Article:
'Like We're on Vacation' in Leafy Lake Forest

By Ann Cameron Siegal
Special to The Washington Post
Saturday, September 13, 2008

Comparing notes recently, Jake Jacobs and Chris LoGrasso realized they were drawn to Springfield's Lake Forest neighborhood by the same things, even though they moved in 25 years apart.

"The builders went out of their way to keep trees and put in paths," said Jacobs, a resident since 1981. LoGrasso, who moved in two years ago, said he and his wife, Anne, "feel like we're on vacation just walking through the woods."

In Lake Forest, the community's focus is not on the Fairfax County Parkway, which hugs its south side, but rather on the several miles of narrow, paved forested trails that connect the neighborhood's streets to 28-acre Huntsman Lake, a county playground and the Huntsman Square shopping center.

LoGrasso gets added exercise frequently, jogging more than eight miles round trip from home to Burke Lake.

"I'm amazed how active people are here -- always getting out and walking," said Al Brooks, who moved to Lake Forest with his wife, Kathy, in 1997 to get away from rapid growth in their previous community. "There's the sound of kids around."

"Using the paths brings you out here and there in the neighborhood, to places you might not go otherwise," Kathy Brooks said recently as she was walking their brindle boxer, Yuma. "I found another boxer way over on the other side."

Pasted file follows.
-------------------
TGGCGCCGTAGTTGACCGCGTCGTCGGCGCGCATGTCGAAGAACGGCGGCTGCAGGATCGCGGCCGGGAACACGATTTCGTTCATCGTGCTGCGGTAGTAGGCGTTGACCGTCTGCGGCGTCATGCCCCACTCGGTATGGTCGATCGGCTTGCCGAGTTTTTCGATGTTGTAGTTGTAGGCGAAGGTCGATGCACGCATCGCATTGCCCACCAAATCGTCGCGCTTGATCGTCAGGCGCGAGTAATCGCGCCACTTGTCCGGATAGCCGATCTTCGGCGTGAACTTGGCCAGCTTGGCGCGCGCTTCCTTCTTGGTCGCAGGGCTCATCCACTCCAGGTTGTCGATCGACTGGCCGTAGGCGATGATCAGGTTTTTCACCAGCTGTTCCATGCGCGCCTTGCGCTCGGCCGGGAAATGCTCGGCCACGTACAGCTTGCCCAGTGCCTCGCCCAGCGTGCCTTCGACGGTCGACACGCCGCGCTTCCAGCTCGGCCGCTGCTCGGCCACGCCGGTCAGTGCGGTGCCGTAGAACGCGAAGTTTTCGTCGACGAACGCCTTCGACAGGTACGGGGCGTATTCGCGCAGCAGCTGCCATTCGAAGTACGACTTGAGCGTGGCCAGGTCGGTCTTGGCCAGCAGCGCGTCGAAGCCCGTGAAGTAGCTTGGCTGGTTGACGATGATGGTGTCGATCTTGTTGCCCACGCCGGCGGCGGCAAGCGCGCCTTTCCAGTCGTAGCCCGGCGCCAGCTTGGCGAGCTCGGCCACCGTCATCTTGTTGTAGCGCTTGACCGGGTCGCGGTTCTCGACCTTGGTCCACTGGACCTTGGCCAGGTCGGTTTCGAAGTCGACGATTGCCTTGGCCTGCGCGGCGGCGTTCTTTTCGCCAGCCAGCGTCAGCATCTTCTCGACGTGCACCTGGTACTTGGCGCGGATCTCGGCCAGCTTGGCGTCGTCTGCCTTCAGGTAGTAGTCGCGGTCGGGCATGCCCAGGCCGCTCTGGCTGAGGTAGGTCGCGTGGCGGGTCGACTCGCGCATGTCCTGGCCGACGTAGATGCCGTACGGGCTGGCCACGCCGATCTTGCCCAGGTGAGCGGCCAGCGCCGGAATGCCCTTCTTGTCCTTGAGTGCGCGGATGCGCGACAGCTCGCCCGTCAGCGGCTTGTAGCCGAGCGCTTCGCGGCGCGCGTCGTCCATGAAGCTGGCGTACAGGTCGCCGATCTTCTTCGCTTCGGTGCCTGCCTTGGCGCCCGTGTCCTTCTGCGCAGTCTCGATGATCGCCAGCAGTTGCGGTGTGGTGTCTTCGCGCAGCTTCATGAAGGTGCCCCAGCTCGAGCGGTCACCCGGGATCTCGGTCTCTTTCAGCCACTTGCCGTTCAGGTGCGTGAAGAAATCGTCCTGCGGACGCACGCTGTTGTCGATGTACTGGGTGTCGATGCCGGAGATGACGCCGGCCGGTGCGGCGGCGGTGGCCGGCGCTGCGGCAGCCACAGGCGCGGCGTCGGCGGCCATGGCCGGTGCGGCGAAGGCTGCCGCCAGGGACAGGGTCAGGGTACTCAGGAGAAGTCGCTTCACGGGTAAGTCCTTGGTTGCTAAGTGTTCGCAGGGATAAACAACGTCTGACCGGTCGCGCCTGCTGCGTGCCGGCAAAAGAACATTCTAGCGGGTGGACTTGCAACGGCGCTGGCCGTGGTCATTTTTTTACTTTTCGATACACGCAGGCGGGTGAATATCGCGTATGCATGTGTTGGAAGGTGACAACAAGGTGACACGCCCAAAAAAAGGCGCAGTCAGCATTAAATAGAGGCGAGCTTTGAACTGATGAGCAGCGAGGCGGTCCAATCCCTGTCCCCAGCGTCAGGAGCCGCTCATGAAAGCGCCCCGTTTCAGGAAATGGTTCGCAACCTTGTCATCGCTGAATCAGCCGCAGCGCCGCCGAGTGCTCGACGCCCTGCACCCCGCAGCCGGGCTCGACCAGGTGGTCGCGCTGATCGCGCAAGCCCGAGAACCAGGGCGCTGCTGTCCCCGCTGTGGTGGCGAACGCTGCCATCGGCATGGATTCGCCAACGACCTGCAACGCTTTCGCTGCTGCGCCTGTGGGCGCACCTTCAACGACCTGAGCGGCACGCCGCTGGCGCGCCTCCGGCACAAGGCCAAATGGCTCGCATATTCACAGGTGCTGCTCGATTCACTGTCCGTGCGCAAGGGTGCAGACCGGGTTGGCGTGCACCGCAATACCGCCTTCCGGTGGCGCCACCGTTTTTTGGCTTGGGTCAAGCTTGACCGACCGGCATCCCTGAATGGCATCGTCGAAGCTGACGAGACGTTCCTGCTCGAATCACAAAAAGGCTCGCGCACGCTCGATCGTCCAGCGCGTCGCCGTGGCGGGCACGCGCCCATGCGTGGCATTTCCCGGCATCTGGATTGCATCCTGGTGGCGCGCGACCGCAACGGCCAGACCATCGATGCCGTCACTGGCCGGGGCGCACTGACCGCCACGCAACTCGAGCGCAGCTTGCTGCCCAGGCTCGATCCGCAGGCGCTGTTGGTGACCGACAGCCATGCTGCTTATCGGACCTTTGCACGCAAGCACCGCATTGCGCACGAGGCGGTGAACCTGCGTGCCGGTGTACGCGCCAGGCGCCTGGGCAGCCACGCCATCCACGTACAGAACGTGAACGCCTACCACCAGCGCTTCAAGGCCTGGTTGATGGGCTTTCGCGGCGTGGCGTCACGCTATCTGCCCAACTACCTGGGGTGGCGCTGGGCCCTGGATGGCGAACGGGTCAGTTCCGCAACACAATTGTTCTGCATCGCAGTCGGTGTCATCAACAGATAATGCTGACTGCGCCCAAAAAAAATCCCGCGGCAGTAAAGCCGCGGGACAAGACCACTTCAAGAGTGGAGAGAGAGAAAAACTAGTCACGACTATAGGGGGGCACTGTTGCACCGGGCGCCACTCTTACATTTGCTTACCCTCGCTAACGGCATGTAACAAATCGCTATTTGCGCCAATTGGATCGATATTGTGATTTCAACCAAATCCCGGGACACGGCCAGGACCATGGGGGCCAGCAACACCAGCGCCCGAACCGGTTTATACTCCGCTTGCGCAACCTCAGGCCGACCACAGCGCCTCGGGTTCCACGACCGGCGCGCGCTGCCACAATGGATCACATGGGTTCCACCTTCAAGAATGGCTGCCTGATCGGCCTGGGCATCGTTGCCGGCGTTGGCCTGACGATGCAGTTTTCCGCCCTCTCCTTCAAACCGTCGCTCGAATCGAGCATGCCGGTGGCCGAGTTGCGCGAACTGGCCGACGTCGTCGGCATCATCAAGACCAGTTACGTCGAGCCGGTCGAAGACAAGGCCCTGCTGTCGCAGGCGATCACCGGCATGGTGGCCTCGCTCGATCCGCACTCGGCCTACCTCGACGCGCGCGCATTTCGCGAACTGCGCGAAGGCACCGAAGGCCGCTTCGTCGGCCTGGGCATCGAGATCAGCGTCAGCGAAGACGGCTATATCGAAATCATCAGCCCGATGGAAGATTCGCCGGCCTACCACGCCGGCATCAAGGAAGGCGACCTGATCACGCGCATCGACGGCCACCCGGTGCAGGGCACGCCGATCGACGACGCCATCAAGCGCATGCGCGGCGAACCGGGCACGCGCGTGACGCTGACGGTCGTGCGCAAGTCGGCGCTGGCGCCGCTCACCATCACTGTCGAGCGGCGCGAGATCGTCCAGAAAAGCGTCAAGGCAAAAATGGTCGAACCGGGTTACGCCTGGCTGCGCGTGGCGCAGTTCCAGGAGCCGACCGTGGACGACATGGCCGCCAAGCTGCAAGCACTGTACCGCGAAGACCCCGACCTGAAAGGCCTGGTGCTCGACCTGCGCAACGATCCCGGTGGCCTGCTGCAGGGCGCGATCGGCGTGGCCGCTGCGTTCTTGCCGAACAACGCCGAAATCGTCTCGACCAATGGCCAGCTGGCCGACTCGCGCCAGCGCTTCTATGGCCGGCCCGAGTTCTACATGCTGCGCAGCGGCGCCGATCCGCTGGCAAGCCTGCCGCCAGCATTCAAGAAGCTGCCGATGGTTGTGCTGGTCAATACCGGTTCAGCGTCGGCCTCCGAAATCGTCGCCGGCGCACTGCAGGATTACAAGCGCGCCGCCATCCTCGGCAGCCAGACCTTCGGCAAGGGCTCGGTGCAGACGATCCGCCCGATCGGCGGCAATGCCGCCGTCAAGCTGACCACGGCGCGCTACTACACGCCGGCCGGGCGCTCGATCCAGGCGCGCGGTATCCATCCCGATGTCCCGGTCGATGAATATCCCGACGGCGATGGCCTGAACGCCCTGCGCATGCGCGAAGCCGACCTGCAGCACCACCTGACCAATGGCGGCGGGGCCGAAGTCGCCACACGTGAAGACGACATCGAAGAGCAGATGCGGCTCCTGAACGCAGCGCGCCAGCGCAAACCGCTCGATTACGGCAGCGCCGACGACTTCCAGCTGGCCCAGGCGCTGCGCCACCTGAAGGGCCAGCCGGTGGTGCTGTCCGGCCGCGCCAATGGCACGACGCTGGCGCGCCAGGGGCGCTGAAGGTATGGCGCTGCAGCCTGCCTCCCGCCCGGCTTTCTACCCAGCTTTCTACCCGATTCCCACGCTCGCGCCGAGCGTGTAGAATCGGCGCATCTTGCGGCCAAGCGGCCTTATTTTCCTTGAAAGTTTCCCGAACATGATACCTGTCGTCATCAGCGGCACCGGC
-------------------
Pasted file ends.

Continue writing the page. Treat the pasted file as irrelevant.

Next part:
Jacobs said: "There's a real sense of community. I don't know [neighbors'] professions, but we talk about golf, dogs, et cetera."

His wife, Kathy, knows everyone by their pets, he said. And plenty of people know her as "Buddy's mom" -- Buddy being their Scottish terrier.

Because there are so many folks strolling about and most of the neighborhood's streets end in cul-de-sacs, people in unfamiliar cars may find a resident tapping on the window to ask whether they need assistance. If there's a sign of youthful mischief, Jacobs said, a firm "knock it off, or I'll tell your parents" reins it in.

"We're not busybodies," Al Brooks said. "We're just observant. It's an old-fashioned policing."

Aside from a fall community day and a huge Christmas party hosted by association president Bev Franklin, there aren't a lot of scheduled social events. "But if you need something, there are people ready to help," Franklin said.

Jacobs, an original owner, recalled the generosity after one family's house caught fire several years ago. Even though the displaced residents had lived in the community only a short time, "their neighbors were going on vacation, so [they] let the family move in," he said.

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